Tocilizumab increases HDL, LDL cholesterol, triglycerides compared with etanercept in RA
Patients with rheumatoid arthritis who received tocilizumab demonstrated 11.1% higher serum LDL cholesterol, 5.7% higher HDL cholesterol and 13.6% higher triglyceride levels than those treated with etanercept, according to data published in Arthritis & Rheumatology.
“In the MEASURE trial, designed to evaluate the effects of tocilizumab therapy on [cardiovascular disease (CVD)] biomarkers, concentrations of the more atherogenic circulating small LDL particles and oxidized LDL did not increase with tocilizumab treatment and were similar to those observed with placebo, despite an increase in overall LDL [cholesterol],” Jon T. Giles, MD, MPH, of the Columbia University College of Physicians and Surgeons, and colleagues wrote.
“At the same time, tocilizumab was associated with greater reductions, relative to placebo, in potentially proatherogenic factors, such as HDL-associated serum amyloid A, secretory phospholipase A2 and lipoprotein(a),” the researchers added. “However, whether such changes affect CVD event risk has not been evaluated in a clinical trial.”
To compare the risk for major adverse cardiovascular events in patients with RA treated with tocilizumab (Actemra, Genentech) compared with etanercept (Enbrel, Amgen), Giles and colleagues conducted the ENTRACTE trial, a randomized, open-label parallel-group study. Participants included 3,080 patients with seropositive RA with an inadequate response to conventional synthetic DMARDs, as well as at least one cardiovascular risk factor.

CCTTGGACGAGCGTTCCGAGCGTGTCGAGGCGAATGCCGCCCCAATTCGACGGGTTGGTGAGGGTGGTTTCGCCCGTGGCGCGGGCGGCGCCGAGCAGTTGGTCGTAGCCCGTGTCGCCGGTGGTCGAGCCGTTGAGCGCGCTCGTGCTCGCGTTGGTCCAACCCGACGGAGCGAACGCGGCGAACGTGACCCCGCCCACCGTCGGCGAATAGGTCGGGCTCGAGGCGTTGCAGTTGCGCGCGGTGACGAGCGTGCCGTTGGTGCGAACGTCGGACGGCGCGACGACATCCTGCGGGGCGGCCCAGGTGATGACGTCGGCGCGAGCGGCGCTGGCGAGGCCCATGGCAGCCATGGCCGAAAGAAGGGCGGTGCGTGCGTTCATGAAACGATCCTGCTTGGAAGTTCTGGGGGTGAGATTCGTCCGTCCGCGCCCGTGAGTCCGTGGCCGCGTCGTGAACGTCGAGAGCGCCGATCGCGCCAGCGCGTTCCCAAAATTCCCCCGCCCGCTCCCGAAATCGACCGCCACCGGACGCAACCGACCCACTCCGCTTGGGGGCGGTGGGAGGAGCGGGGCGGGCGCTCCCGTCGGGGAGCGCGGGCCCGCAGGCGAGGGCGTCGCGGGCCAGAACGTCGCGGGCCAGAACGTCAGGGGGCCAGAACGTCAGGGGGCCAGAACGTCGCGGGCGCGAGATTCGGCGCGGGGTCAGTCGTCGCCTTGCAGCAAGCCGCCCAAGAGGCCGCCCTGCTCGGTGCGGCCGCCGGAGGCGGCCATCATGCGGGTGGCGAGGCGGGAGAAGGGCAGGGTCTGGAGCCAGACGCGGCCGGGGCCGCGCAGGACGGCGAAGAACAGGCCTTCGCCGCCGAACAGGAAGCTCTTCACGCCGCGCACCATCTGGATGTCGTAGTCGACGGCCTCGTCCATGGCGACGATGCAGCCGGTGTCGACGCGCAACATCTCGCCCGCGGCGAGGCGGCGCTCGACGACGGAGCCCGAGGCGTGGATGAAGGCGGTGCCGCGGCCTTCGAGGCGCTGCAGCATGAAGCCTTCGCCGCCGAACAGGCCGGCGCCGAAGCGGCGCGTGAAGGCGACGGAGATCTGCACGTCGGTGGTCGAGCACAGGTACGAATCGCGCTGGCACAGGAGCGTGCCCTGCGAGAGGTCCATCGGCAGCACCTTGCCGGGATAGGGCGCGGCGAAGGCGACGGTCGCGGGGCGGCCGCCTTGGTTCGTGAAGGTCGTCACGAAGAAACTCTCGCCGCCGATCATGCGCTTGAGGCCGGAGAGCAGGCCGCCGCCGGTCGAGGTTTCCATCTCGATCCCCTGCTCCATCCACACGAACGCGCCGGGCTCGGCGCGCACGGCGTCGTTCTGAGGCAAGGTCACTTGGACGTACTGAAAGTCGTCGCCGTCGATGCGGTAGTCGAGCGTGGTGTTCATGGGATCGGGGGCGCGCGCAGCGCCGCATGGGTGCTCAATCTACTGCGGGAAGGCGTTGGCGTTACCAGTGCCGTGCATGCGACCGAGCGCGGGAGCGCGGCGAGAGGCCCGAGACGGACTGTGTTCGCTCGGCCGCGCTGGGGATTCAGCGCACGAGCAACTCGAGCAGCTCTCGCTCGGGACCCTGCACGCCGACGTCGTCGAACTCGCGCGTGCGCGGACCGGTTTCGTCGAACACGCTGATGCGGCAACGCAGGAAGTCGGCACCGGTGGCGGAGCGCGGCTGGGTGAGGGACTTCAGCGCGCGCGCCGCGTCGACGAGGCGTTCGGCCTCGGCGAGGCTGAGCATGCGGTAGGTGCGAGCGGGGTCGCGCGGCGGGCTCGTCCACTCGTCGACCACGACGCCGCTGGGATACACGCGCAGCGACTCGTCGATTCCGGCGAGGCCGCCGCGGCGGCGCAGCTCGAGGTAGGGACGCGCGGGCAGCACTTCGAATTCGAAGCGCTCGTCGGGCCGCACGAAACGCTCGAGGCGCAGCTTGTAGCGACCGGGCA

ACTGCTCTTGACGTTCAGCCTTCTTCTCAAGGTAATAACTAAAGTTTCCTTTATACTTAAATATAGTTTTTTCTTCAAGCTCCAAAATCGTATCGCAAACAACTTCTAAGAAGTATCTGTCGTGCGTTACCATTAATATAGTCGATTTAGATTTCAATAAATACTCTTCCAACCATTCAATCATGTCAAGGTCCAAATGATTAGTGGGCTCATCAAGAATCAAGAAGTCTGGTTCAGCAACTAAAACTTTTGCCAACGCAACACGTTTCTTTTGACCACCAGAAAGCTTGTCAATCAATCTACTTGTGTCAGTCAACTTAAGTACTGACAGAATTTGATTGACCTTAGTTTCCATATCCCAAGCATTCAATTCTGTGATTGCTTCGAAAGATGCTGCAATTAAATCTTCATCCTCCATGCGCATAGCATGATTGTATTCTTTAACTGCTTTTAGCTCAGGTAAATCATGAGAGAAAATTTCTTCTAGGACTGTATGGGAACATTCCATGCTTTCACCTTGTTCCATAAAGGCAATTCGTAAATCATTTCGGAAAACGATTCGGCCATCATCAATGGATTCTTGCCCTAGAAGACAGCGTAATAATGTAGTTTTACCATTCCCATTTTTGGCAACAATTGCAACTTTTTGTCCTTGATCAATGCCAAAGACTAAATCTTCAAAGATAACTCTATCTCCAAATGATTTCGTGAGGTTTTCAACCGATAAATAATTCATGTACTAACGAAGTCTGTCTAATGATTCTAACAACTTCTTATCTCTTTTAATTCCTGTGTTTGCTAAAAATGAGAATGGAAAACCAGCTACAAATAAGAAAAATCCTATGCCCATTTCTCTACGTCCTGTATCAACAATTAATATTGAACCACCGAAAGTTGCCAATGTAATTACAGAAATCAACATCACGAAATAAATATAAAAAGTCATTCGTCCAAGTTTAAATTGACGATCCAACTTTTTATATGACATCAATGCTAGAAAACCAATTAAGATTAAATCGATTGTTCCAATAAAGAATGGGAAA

Participants were randomly assigned to receive either a monthly 8 mg/kg dose of tocilizumab or a weekly 50 mg dose of etanercept. Patients were followed for an average of 3.2 years. The primary endpoint was the time to first major adverse cardiovascular event, with the trial powered to exclude a HR of 1.8 or higher for tocilizumab compared with etanercept.
According to the researchers, serum LDL cholesterol, HDL cholesterol, and triglyceride levels were 11.1%, 5.7%, and 13.6% higher, respectively, among patients who received tocilizumab compared with etanercept (P < .001) at 4 weeks. Throughout the follow-up period, 83 major adverse cardiovascular events occurred in the tocilizumab group compared with 78 in the etanercept group. The estimated HR of major adverse cardiovascular events for tocilizumab relative to etanercept was 1.05 (95% CI, 0.77-1.43), with similar results found in sensitivity analyses and the ontreatment analysis. Serious infection and gastrointestinal perforation were also more frequent in the tocilizumab group compared with those who received etanercept.
“The trial, which provides screening insights into the CVD safety of tocilizumab compared with etanercept, excluded a relative risk for [major adverse coronary event] of 1.43 or higher in the [intent-to-treat] population,” Giles and colleagues wrote. “Similar estimates regarding CVD safety were obtained when the analysis was restricted to events that occurred while patients were still receiving randomized treatment and regarding multiple secondary and exploratory outcomes, with the exception of stroke and [hospitalized heart failure].” – by Jason Laday
Disclosure: Giles reports no relevant disclosures. Please see the full study to a full list of author disclosures.